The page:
Worker’s Compensation Liens
If you’ve been injured in a work-related accident, a lien may be issued if your medical bills and lost wages have been paid through your state’s fund. This lien includes the amount that worker’s compensation paid for your case.

Health Insurer Liens
A health insurer lien, which is contractual, comes from your health insurance policy. So, if your lawyer settles your cause, they can’t disburse any money to you until the health insurer has been reimbursed first.

Government Liens
If the government paid for any portion of your treatment, they have a right to get reimbursed if you recover money from the other party. Some programs like Medicare and Medicaid have different rights when it comes to liens, so it’s best to consult your lawyer.

Here’s a quick overview:
Medicare: This lien derives from federal law and is automatic. If your lawyer settles the case, money can’t be dispersed until Medicare is reimbursed out of the settlement fund.
Medicaid: If you receive health insurance through a state agency
If you are receiving health insurance benefits through a state agency, that is most likely a Medicaid claim. Federal and state law gives the state agency the same automatic lien on your case as Medicare has.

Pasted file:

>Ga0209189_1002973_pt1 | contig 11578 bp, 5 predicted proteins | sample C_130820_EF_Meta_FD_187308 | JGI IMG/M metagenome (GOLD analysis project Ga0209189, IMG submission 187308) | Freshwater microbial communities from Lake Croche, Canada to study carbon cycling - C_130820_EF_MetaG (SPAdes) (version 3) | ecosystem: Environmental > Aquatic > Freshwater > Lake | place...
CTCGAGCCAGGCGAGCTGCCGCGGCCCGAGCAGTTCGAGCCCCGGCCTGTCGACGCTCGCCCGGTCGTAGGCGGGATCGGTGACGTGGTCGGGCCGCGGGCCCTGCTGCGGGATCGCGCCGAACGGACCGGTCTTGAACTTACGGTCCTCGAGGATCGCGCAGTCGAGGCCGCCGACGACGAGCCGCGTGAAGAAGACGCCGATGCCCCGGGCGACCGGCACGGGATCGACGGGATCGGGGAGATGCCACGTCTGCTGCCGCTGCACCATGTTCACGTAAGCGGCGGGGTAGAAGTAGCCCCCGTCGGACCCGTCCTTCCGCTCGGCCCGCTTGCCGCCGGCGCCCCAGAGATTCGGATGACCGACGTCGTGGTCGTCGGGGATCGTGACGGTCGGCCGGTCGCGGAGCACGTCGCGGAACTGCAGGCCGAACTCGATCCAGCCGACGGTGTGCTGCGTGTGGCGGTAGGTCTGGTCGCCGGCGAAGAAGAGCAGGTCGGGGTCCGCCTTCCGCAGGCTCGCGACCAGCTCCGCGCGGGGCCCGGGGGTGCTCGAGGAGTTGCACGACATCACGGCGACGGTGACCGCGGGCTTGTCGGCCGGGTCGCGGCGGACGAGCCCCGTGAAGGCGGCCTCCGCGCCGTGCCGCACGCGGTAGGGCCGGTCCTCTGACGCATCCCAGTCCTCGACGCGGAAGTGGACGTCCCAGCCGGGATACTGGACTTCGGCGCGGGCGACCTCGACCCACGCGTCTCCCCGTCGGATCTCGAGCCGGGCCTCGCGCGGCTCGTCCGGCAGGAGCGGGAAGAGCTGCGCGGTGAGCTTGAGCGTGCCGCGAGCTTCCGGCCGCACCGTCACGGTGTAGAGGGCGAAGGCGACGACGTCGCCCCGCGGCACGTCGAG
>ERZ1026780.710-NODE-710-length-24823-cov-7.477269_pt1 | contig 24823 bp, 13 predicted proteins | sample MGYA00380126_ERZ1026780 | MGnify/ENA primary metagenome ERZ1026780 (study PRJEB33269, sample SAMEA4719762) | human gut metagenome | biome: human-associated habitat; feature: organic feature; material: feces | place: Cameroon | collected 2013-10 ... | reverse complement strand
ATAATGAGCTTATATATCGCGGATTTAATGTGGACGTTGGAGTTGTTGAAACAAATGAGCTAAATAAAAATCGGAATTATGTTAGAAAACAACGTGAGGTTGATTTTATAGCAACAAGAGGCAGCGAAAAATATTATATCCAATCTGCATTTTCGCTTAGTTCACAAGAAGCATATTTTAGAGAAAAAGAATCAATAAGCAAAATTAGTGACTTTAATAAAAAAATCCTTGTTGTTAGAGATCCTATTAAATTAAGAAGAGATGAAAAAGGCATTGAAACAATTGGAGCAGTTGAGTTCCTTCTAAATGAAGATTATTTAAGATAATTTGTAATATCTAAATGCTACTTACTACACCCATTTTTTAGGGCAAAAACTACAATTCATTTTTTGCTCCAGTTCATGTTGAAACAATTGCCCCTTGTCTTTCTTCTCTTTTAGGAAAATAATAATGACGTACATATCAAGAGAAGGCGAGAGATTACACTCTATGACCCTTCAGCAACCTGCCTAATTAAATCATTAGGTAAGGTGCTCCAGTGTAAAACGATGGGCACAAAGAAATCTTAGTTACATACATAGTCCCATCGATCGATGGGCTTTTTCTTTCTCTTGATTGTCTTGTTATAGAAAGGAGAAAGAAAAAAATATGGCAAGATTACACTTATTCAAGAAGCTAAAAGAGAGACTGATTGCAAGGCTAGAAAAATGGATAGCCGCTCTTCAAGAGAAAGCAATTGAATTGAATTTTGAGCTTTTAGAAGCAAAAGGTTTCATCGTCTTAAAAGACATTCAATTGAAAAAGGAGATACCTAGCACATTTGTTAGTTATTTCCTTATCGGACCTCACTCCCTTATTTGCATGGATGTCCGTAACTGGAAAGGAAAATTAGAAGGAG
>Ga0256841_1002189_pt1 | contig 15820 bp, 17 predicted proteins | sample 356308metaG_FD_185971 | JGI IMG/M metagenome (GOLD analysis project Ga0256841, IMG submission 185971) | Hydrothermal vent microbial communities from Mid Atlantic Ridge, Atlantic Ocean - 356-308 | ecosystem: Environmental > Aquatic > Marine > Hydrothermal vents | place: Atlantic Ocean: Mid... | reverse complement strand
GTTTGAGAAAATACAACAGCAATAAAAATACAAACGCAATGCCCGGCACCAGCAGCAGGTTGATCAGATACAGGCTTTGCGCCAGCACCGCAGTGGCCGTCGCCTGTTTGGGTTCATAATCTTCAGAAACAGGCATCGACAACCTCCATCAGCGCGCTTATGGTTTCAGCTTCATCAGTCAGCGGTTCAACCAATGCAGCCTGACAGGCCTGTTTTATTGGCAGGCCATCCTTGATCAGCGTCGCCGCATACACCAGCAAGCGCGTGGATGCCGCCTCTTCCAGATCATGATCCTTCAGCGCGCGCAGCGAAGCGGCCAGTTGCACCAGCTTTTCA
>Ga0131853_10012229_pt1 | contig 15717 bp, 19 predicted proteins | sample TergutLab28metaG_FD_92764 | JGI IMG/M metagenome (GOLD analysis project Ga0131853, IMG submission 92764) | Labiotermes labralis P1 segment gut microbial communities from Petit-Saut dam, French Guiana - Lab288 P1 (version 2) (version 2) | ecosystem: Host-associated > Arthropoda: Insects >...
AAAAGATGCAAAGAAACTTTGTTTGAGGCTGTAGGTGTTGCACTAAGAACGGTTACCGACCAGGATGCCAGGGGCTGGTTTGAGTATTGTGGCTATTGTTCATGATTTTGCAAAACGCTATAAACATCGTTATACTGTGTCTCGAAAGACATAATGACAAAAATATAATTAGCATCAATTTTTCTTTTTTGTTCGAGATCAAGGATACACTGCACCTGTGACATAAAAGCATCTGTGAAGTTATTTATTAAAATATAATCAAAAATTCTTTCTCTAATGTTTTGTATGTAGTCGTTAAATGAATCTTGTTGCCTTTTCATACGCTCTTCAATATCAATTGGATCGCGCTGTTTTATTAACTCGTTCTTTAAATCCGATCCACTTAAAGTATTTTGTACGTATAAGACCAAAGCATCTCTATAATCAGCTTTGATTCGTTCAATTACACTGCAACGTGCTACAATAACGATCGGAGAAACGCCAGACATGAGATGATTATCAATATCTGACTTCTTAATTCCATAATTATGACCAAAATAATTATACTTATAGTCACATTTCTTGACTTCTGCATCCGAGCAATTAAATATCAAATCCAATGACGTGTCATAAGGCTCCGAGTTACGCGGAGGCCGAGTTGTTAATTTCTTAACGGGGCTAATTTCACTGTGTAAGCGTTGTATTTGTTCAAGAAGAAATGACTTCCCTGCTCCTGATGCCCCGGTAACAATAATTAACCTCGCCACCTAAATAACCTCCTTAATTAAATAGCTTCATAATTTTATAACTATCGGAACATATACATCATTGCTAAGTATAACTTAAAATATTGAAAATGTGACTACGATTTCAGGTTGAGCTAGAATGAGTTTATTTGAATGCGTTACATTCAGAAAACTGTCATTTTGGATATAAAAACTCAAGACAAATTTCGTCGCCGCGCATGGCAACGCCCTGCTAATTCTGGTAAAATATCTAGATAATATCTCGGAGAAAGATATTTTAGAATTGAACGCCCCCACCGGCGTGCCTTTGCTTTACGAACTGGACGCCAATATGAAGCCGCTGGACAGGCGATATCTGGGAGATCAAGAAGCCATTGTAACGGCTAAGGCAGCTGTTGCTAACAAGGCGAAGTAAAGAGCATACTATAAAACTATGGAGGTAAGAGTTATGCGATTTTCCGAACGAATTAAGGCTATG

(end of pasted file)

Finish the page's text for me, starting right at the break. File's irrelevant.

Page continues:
These government liens can have super priority, meaning they have much better protection, for the government, to get paid back.  Mishandling these liens can have serious implications.

What Happens If You Ignore the Lien?
If there’s one thing you don’t want to do — it’s ignore a lien. You and your lawyer could get sued and consider your rights to future health insurance or benefits jeopardized. In some cases, ignoring a lien may even result in a criminal offense.

So, conclusion? Don’t do it. Trust us, calling a lawyer and navigating the process correctly is the wisest way to receive the best return.

Don’t Panic, Here’s What You Need to Remember.